Deeper plant roots could increase soil carbon storage •

In a new study conducted by the University of Nottingham, experts are exploring whether plants can reach new depths by changing the angle of their roots. Researchers have discovered a gene in barley and wheat that controls the angle of root growth.

According to the international team of experts, a steeper root angle helps bury carbon deeper in the soil. This means that the research could ultimately lead to the development of new methods for capturing and storing carbon. Additionally, deeper roots have better access to nutrients, which could make crops more resistant to drought and stress.

Researchers have found that a gene called Enhanced Gravitropism 1 (EGT1) controls root angle by stiffening the core of growing root tips, making it harder to bend downward. The team used X-ray micro CT imaging to show that by disrupting this gene, plants can develop roots with a steeper angle.

“The angle at which barley roots grow into the soil allows them to capture water and nutrients from different soil layers,” said study co-first author Dr Haoyu Lou of the University of Adelaide.

“Shallow roots allow plants to take up phosphate and surface water, while deeper, straighter roots can stabilize yield by accessing deeper water and nitrate; they can also bury carbon deeper in the ground.

“By identifying the genes that control the angle of root growth, we can greatly aid efforts to develop crops that are better adapted to specific soil types and more resilient to fluctuations in environmental conditions, helping to mitigate the carbon load and to counter the effects of climate change.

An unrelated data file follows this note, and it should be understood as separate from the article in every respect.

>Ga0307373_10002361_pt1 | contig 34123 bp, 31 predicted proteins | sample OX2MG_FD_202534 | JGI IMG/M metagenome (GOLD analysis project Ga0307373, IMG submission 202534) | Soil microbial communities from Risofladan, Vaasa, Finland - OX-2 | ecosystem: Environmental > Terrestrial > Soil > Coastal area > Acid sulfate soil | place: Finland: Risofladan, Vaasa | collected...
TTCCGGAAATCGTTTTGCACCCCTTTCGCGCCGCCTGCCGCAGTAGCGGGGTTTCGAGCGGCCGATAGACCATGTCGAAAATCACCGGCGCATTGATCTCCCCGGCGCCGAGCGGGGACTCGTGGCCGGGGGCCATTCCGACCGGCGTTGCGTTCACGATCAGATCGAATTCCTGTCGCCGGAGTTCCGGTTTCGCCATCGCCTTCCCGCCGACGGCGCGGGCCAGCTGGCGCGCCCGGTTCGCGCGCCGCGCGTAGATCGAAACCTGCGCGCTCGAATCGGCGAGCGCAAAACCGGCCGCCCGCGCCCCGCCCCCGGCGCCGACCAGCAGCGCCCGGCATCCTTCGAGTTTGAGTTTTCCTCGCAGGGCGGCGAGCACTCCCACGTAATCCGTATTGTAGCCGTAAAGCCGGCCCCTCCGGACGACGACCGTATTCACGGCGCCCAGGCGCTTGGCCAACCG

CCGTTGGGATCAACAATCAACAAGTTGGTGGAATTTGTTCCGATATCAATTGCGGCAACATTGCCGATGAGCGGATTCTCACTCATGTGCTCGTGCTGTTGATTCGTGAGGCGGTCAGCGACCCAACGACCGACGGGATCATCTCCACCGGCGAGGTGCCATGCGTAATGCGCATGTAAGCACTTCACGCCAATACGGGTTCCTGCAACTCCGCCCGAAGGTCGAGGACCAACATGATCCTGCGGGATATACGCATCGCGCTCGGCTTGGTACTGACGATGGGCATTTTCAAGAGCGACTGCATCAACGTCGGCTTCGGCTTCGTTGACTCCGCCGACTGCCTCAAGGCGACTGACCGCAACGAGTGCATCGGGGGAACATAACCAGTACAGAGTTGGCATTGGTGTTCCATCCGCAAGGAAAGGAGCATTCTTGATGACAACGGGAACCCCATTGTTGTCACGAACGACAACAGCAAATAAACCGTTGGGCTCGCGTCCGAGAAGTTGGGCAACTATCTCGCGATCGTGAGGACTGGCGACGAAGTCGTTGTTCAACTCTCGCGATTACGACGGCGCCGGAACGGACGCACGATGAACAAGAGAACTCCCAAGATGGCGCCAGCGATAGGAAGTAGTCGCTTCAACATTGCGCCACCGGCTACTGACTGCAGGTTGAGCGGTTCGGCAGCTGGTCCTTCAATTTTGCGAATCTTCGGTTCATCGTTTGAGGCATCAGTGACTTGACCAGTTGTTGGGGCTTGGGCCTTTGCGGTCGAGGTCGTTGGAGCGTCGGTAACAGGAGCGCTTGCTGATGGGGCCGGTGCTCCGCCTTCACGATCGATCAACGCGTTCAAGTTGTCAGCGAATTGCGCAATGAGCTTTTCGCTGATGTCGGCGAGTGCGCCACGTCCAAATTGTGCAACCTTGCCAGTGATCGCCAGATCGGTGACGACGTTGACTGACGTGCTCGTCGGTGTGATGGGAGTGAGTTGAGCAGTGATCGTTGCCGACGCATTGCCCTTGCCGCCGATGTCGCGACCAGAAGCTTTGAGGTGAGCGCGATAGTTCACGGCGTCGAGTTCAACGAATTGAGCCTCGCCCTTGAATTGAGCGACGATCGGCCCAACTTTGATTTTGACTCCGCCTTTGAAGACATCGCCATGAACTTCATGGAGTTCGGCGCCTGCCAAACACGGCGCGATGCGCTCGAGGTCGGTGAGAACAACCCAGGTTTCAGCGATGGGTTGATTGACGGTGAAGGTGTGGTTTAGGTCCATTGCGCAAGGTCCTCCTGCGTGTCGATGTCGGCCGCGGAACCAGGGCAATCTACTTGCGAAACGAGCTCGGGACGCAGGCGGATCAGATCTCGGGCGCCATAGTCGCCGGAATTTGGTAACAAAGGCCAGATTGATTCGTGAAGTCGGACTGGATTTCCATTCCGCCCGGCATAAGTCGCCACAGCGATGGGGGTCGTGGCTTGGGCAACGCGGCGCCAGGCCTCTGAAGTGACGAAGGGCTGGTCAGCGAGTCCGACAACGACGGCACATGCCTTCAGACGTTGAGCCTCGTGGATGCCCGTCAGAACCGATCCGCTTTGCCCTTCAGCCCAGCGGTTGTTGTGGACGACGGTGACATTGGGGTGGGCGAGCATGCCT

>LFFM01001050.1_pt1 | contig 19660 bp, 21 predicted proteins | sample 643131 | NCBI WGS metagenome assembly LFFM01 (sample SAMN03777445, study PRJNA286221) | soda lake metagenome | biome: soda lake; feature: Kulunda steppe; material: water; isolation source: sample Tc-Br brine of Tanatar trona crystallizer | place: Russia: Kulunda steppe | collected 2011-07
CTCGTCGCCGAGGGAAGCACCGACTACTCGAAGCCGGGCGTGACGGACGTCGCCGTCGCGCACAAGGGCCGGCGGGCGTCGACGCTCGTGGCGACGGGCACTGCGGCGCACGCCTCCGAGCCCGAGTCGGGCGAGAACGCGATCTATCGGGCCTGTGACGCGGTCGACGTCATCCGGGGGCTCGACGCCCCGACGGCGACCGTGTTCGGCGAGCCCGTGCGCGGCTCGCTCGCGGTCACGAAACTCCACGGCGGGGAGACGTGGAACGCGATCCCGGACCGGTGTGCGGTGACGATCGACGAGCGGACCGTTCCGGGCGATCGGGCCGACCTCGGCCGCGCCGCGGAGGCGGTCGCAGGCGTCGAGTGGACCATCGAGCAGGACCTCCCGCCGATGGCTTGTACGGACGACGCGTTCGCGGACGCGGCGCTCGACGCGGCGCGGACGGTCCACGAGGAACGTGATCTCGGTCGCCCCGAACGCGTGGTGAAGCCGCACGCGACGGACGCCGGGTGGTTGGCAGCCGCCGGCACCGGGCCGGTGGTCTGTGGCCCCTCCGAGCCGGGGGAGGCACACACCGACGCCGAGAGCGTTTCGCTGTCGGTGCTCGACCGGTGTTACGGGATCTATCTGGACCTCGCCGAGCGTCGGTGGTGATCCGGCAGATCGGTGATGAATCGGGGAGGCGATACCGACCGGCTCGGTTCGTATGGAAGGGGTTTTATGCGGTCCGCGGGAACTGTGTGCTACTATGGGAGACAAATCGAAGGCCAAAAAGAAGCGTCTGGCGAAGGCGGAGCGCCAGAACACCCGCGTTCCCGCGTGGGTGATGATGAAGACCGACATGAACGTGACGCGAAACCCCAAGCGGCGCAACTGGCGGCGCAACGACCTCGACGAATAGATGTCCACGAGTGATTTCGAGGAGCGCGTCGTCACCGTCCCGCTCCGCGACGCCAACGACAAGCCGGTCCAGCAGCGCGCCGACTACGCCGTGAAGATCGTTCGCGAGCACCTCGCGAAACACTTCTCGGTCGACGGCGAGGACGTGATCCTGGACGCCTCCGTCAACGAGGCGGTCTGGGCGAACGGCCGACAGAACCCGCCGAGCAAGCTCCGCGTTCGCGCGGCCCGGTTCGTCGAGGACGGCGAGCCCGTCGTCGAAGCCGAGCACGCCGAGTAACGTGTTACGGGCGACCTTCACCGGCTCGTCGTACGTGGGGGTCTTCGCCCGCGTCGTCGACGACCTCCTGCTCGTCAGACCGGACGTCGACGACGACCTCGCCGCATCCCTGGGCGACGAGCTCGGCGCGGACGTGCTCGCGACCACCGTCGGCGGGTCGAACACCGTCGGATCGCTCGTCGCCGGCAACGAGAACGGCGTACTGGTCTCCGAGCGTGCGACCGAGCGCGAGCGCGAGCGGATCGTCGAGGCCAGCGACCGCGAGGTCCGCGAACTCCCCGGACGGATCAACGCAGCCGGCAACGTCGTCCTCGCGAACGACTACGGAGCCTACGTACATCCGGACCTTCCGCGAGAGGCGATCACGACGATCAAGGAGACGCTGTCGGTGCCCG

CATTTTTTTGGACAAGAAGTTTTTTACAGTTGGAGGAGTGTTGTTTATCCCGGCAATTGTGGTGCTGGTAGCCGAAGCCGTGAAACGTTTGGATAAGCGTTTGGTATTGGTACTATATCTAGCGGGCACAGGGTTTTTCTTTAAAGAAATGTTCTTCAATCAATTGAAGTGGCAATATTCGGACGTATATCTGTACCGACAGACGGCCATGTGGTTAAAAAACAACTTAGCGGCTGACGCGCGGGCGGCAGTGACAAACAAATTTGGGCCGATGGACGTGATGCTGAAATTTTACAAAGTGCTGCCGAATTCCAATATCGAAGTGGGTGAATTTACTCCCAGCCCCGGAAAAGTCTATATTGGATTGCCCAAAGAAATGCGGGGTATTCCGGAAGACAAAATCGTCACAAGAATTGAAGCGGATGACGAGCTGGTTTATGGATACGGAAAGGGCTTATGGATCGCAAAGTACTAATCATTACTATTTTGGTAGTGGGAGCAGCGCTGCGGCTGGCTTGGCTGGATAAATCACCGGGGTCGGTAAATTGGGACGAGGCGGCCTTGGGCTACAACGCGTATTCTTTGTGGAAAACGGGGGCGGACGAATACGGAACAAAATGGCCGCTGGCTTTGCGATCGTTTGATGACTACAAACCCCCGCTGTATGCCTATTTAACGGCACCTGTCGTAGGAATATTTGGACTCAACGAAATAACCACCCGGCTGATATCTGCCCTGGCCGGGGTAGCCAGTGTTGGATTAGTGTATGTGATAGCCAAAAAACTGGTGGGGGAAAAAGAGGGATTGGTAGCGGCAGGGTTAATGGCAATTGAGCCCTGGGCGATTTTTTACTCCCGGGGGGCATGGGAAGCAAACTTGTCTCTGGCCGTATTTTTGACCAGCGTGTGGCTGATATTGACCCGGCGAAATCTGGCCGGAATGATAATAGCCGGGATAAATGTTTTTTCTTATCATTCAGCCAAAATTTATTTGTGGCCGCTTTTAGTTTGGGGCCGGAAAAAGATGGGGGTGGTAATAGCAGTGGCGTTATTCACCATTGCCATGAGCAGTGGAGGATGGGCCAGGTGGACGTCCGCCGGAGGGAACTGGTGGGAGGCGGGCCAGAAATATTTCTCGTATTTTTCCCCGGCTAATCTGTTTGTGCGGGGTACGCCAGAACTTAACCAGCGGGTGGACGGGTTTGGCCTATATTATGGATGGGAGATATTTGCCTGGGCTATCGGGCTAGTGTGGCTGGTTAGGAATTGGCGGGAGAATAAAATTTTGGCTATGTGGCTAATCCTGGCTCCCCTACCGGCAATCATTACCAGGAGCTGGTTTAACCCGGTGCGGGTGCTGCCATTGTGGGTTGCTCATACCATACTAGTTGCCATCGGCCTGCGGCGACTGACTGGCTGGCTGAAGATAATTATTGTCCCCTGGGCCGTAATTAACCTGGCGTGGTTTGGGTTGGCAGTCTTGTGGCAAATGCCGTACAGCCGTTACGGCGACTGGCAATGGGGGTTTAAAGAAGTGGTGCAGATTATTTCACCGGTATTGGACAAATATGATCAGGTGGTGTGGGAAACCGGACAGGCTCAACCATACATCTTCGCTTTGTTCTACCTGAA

“We found that mutants lacking EGT1 gene function show a more pronounced growth angle in all root classes. Remarkably, the roots behave as if they are overly sensitive to gravity – they are unable to grow outwards from the plant and instead grow downwards.

The research was co-led by Rahul Bhosale, assistant professor in the School of Biosciences and Future Food Beacon at the University of Nottingham.

“Root angle controls how efficiently plants can take up water and nutrients. Steep are better for looking for water and nitrate in deeper soil layers,” Bhosale said.

“Stiffer roots are also important to help bury carbon deeper in the soil. Finding genes like EGT1 and how they control root angle is key to developing new varieties of future crops that are better able to capture nutrients and carbon.

The study is published in the scientific journal Proceedings of the National Academy of Sciences.

By Chrissy Sexon, Personal editor

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